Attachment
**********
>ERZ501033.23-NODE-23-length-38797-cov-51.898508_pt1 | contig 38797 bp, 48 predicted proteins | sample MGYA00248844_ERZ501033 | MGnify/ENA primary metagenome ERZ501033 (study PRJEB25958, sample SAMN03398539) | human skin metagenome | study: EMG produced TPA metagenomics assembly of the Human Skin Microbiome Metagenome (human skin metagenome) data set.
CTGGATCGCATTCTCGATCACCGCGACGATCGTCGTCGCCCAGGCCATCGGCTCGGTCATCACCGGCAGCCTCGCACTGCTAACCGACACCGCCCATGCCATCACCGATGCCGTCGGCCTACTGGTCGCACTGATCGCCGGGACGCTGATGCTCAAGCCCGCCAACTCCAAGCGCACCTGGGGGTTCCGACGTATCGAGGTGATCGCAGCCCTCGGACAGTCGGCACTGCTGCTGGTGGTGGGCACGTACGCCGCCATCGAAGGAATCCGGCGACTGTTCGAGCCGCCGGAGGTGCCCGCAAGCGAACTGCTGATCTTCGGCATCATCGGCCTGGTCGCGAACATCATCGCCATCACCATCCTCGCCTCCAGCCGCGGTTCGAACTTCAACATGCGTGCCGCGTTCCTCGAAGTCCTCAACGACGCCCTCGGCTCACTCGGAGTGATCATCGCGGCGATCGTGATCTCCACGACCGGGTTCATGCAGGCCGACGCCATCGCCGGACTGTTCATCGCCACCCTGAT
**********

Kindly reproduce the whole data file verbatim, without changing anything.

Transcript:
>ERZ501033.23-NODE-23-length-38797-cov-51.898508_pt1 | contig 38797 bp, 48 predicted proteins | sample MGYA00248844_ERZ501033 | MGnify/ENA primary metagenome ERZ501033 (study PRJEB25958, sample SAMN03398539) | human skin metagenome | study: EMG produced TPA metagenomics assembly of the Human Skin Microbiome Metagenome (human skin metagenome) data set.
CTGGATCGCATTCTCGATCACCGCGACGATCGTCGTCGCCCAGGCCATCGGCTCGGTCATCACCGGCAGCCTCGCACTGCTAACCGACACCGCCCATGCCATCACCGATGCCGTCGGCCTACTGGTCGCACTGATCGCCGGGACGCTGATGCTCAAGCCCGCCAACTCCAAGCGCACCTGGGGGTTCCGACGTATCGAGGTGATCGCAGCCCTCGGACAGTCGGCACTGCTGCTGGTGGTGGGCACGTACGCCGCCATCGAAGGAATCCGGCGACTGTTCGAGCCGCCGGAGGTGCCCGCAAGCGAACTGCTGATCTTCGGCATCATCGGCCTGGTCGCGAACATCATCGCCATCACCATCCTCGCCTCCAGCCGCGGTTCGAACTTCAACATGCGTGCCGCGTTCCTCGAAGTCCTCAACGACGCCCTCGGCTCACTCGGAGTGATCATCGCGGCGATCGTGATCTCCACGACCGGGTTCATGCAGGCCGACGCCATCGCCGGACTGTTCATCGCCACCCTGAT